MGCCC hosts exhibit celebrating African-American art and culture  

Oil painting of creole woman in traditional dress

“Creole Woman” by Princella Graham

The Fine Arts Gallery at Mississippi Gulf Coast Community College’s Jefferson Davis Campus is hosting “Homogeny: A Celebration of African-American Art and Culture” February 5- March 1.  A closing reception will be held on March 1 at noon in the gallery.

The exhibit features local artists, including Ellen Ellis Lee, Ruth Miller, Princella Graham, Carole Marie, Cissy McCabe Quinn, Tessa Stockstill, Pat Odom, Jeanel Walker and many more.

“Homogeny” is defined as a similarity in structure of individuals or parts because of common ancestry, an apt name for a show that highlights the diverse talents of Coast artists working in a similar theme.

“The artists are depicting traditional subject matter, but paying tribute to culture and heritage in new and innovative ways,” said gallery director Cecily Cummings.  “The exhibit reflects their various life experiences and talents in many different media, resulting in works that are completely new and original.”

Among the featured artists is Ellen Ellis Lee of Ocean Springs, who retired after 25 years of working in Broadway theatre, feature film and TV costume departments.

“I’m creating one-of-a-kind mixed-media figurative sculptures, vases and wall art. My partners are clay, textiles, paint, wood, nature’s gifts, and recycled and repurposed goodies,” she said. “I like the marriage of juxtaposed entities and using them in unexpected ways. The emotions reflected in my work are influenced by nature, fashion, costumes, music, tribal dress and African art.”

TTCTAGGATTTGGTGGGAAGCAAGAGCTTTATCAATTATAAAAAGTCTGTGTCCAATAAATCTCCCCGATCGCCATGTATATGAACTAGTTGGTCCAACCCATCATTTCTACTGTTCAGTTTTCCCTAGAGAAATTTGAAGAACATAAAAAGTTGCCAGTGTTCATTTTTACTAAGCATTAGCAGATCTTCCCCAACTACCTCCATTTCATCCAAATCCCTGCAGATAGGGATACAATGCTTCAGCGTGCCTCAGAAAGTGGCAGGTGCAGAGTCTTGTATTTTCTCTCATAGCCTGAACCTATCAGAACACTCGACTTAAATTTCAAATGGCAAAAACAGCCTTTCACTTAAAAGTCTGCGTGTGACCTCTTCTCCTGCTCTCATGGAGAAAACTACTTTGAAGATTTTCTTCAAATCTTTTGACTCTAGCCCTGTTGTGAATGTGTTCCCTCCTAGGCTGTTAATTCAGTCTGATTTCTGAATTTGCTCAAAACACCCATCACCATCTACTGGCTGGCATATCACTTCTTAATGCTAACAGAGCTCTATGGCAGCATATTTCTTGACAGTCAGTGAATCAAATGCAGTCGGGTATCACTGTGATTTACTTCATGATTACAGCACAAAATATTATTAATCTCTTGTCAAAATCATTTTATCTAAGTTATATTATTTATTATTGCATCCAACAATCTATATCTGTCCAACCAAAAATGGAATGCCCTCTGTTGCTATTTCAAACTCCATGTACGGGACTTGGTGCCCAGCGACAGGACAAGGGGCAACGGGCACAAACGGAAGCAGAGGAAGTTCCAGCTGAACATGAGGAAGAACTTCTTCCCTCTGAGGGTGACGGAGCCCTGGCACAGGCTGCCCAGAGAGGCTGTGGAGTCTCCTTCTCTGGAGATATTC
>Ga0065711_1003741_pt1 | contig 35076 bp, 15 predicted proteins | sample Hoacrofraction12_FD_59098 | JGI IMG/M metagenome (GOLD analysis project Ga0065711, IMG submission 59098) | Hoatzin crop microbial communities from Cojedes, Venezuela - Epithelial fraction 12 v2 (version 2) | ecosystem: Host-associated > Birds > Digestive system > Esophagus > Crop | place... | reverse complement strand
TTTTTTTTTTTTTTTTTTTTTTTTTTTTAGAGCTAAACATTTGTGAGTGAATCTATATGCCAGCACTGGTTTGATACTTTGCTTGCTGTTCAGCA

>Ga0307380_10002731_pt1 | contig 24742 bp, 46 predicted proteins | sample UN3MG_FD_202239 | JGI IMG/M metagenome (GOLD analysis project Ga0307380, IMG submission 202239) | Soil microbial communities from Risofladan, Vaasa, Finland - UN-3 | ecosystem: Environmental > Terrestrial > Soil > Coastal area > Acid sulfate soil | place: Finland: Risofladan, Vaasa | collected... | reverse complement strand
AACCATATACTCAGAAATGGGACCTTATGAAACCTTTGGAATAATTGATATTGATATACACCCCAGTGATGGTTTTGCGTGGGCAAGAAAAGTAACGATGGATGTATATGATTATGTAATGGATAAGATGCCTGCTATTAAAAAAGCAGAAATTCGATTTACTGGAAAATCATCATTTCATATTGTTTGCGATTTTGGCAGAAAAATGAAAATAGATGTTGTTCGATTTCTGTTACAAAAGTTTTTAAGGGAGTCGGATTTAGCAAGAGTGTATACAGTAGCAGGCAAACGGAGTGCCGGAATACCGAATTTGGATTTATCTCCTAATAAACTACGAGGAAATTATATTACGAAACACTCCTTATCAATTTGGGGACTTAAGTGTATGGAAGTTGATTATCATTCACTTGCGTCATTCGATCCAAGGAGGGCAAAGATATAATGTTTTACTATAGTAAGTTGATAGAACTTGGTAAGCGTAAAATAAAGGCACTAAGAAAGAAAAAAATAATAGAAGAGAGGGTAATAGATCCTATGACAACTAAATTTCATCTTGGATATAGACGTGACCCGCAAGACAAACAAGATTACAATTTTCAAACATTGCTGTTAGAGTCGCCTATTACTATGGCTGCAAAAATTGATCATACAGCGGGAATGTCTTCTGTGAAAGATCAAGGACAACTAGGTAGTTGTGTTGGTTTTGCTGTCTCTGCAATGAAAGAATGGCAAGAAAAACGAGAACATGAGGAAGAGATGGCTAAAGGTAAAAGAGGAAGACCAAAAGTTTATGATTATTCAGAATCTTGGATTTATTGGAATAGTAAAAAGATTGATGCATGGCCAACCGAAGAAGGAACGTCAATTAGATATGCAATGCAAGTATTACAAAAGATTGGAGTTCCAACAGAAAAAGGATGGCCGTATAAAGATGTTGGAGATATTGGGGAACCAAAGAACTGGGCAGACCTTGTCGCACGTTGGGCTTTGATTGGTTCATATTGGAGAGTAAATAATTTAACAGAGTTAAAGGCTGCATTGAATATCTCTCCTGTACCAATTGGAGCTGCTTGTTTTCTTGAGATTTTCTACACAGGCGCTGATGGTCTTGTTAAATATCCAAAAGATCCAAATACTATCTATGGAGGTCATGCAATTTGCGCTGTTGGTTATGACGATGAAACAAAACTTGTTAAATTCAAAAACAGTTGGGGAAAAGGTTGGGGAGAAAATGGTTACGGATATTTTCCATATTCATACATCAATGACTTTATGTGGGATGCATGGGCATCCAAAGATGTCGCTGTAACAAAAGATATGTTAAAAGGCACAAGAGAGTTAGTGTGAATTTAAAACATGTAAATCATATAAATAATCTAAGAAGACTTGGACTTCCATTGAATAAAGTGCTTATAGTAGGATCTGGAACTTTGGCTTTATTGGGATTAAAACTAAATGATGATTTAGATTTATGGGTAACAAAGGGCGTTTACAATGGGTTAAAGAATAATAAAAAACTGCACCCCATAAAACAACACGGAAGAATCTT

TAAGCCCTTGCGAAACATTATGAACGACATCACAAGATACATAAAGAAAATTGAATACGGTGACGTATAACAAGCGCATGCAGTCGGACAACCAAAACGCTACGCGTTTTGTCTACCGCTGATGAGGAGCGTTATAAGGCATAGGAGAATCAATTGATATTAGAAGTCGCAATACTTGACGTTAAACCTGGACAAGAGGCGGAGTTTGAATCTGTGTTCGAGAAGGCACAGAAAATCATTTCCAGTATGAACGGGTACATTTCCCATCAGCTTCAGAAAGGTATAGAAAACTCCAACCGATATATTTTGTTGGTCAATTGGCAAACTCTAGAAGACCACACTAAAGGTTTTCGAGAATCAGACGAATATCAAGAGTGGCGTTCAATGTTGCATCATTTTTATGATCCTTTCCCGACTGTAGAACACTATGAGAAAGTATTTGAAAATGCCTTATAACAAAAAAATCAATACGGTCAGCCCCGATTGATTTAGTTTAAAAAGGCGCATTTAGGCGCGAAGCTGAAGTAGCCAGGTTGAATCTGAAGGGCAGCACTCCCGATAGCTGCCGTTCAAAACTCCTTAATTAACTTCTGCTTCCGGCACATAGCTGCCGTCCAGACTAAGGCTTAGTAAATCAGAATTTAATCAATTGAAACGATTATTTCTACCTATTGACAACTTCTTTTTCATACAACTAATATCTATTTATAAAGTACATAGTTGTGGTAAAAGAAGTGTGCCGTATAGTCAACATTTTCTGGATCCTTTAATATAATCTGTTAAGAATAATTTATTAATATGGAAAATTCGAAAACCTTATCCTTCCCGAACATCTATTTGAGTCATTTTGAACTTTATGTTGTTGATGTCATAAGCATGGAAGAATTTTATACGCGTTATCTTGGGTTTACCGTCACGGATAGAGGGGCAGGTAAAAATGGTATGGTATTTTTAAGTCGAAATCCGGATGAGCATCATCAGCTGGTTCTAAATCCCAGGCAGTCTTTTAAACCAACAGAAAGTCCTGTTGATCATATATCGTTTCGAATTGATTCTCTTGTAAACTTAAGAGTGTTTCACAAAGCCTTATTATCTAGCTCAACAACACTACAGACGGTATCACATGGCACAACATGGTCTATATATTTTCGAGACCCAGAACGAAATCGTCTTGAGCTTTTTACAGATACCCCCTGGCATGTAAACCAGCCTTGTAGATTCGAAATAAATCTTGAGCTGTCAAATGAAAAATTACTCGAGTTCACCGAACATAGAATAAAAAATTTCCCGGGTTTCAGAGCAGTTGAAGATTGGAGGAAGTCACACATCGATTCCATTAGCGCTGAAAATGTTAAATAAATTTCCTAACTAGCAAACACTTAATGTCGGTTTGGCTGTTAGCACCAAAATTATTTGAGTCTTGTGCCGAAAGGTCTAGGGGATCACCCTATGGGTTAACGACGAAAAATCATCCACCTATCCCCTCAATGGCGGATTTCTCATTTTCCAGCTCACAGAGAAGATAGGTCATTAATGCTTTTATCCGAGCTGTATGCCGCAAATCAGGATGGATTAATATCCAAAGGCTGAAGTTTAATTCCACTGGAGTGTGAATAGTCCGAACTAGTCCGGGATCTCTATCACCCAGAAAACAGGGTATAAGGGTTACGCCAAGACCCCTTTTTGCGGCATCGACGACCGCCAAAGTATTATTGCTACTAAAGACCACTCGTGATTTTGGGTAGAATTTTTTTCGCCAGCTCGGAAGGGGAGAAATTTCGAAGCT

Ruth Miller of Picayune said her art is primarily narrative-influenced portraiture. “Renaissance” is a study she made to improve her compositional skills. Though the subject matter is nonrepresentational, as she worked on it, a narrative came to mind.

“Each of the spirals seemed to represent a thought or idea, and, as in real life, each is influenced by a discovery made at another time in another location. The new and the old cooperate in a new birth,” she said.

Princella Graham of Ocean Springs is known for her pottery and hand-built creations that capture the beauty of her African-American, Native American and Creole roots.

“I am inspired by the spiritual essence, classic earthy designs, and brilliant colors of native and ethnic art that reflects nature and my cultural ancestry,” she said of works such as “Creole Woman.”

Many of her pieces are named after the ethnicities she encountered during her travels to Senegal and the Gambia of West Africa.

“The tribal names are as beautiful and fascinating as the people and their lands,” she said.

Carole Marie of Ocean Springs created her “Afrika” series after spending a week visiting Uganda, Africa, one of the world’s poorest countries, as part of a medical team in 2008.

“The Ugandans would sometimes walk for miles, often taking days to reach our satellite medical team,” she said. “Everyone would wait patiently for their turn and were most appreciative and thankful of our time. We loved the kind and gentle nature of these beautiful people.”

The exhibit is free and open to the public.  The gallery is located in the Fine Arts Building, Building D, 2226 Switzer Road, Gulfport.  Hours of operation are Monday-Thursday, 9 a.m. – 3 p.m., and Friday, 9 a.m. – 1 p.m.

For more information, contact Cecily Cummings at 228.897.3909 or cecily.cummings@mgccc.edu.  Visit the Fine Arts Department on Facebook at MGCCC Jefferson Davis Campus Fine Arts Department and on Instagram at MGCCC_JeffersonDavisFineArts.

Painting of a traditionally dressed African woman

“The Shaman” by Pat Odom

sculpture of woman made from found beach objects and textiles

“Sandra Sue Starfish” by Ellen Ellis Lee

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